Hello Mike, thank you for joining us on Talking With The Pros. Can you please give us a brief background on where you’re from and how you got started in the industry.
Thanks for having me. I am currently living in Michigan just outside of Ann Arbor. I got my start in the industry working for the same studio that I am currently Creative Director. I started out as a junior retoucher learning to retouch on files that would be output to 8×10 film for separation. This is where I cut my teeth on learning the fine details and clean compositing, you’ll be amazed what details art directors can see on an 8×10 piece of film with a 4X loop! So every single pixel had to be perfect.
What would you say is your favorite project you worked on? Hardest project?
I can’t narrow it down to a single project, but more of the type of work. I really enjoy working with photographers and combining their talent with my CGI and photoshop skills. I think this type of work is the most rewarding for me and it’s nice to have a partner with you on a project. The hardest project by far was the Sony PSVita campaign for E3. We had to shoot, composite and generate cgi elements for HUGE banners with multiple elements and people… oh yeah and we had 4 days to do it. Needless to say, I never slept.
Your work is very eye catching, how do you come up with your concepts and effects? Any advice/tips for designers trying to adapt a similar style?
Well, thank you for the compliment. Sometimes I come up with ideas during the strangest times, while jogging, during sleep, while driving the car, but I definitely never end up with an image as I original set out to do. The creative process is very fluid for me and I make decisions on the fly when creating pieces that sometime take on a life of their own. I am never afraid to try things, push elements to the limit and most of all, I am not afraid to start over if I don’t feel it is quite right.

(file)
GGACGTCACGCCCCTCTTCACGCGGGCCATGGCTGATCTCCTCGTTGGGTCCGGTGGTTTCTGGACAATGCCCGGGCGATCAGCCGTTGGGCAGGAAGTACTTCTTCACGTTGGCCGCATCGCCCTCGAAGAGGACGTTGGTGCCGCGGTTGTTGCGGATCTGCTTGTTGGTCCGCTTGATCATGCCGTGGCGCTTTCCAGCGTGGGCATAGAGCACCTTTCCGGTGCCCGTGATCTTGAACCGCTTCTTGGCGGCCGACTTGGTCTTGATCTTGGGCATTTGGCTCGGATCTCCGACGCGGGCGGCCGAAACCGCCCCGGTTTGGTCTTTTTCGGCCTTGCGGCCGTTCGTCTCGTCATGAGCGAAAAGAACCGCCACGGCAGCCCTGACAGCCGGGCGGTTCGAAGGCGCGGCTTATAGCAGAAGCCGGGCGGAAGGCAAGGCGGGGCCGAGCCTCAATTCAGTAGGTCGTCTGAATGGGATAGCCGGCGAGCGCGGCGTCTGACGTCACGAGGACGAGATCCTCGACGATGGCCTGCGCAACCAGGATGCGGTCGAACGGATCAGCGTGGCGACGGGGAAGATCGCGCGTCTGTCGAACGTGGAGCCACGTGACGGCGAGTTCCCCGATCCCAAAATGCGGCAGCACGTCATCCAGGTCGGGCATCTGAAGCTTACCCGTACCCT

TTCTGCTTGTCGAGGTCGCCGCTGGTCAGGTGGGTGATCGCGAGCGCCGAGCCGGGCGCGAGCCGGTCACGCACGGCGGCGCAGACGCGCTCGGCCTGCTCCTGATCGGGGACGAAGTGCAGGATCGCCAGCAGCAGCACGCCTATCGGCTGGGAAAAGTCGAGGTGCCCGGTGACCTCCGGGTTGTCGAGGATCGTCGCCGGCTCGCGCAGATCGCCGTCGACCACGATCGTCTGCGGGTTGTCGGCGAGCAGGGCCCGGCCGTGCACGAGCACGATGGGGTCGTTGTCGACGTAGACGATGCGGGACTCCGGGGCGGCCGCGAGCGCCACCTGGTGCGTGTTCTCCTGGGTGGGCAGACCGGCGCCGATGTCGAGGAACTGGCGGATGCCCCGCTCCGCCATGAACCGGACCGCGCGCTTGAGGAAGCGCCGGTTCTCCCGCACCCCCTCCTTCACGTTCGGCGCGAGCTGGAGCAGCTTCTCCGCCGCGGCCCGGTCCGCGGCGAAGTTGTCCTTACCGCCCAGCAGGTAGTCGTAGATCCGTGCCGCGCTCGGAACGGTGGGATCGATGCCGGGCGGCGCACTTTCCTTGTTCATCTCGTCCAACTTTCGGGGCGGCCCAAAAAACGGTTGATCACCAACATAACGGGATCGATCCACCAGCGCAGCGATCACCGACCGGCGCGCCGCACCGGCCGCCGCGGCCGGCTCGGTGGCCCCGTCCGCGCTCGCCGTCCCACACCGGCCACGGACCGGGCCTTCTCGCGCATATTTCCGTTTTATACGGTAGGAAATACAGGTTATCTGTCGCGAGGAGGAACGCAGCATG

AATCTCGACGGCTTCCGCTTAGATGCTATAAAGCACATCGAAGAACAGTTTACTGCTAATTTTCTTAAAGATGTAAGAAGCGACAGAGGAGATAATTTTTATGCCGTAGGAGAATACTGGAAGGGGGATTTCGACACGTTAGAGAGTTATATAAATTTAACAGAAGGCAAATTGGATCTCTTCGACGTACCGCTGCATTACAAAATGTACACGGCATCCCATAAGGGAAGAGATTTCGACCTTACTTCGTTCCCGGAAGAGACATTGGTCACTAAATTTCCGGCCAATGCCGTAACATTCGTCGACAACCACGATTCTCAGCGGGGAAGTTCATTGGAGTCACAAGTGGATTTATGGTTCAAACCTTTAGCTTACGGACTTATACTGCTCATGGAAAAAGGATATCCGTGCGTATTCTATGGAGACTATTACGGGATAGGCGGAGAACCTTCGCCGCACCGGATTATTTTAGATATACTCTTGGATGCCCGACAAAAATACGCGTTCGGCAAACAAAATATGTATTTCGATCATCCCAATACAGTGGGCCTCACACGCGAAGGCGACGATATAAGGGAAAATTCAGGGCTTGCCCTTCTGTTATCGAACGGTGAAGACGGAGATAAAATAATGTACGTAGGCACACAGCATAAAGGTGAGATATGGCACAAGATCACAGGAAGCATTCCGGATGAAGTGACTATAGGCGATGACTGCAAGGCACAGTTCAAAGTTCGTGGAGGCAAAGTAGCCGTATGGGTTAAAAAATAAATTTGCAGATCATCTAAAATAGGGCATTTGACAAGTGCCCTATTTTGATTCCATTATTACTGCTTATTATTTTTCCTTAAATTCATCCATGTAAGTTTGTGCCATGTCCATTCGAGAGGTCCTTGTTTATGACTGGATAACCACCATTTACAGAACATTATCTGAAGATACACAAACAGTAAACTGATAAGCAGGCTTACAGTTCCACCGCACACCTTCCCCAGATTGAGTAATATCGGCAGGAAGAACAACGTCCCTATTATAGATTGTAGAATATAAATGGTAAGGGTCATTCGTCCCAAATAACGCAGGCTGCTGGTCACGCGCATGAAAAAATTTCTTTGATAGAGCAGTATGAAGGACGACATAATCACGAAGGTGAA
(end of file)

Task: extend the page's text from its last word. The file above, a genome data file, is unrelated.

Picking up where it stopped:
How do you approach a new project? What would be your first few steps when starting?
I usually take the creative brief, ask a bunch of questions to get the art directors intent and vision. Then I go off into visual land – stock photo sites, web searches and cgi models to see what’s available and what inspires me to put into my pieces. This is a step that I do in the beginning and in the middle of my process to make sure if my direction has changed, I didn’t skip over something that may not have worked earlier on.
You have been the Creative Director at SeventhStreet for quite a while now (Since 1997), can you describe your day to day tasks and the overall atmosphere at the company?
I am the lead artist and CD, so everything has to go through me before it gets sent out to our clients. But I also have input on our marketing strategies, social media, new business and the hiring of new talent. We are a very relaxed studio where everyone is responsible for quite a few tasks… there is nowhere to hide and we just ask that you do whatever it takes to get the job done right. But we also understand that people have lives and we are very flexible with where and when you work and time off – as long as the work gets done I don’t care if you have to leave to go to your underwater basket weaving class.
Which design blogs, forums, or websites do you visit on a regular basis?
This list is constantly growing daily. I definitely go to Behance multiple times a day, by far my favorite site and community. I also go to a few blogs that always have great inspiration; DesignYouTrust, FromUpNorth and DigitalAbstract. Not to mention, I am always following my twitter, dribble and sometimes pinterest.
What would you say is the most important lesson you have learned throughout your career?
“-Never be afraid to try things, there’s always an undo button.
-The number one thing you should always be marketing is yourself – even in your own workplace.
- Trust your instincts, if you gut says it isn’t right, then it probably isn’t right.
- MOST IMPORTANT, if you love what you do, and the rest will be easy!”
Thanks very much for your time, any final words for our readers?
No, I think you covered it all…
To view more of Mike Campau’s work visit his website at www.mikecampau.com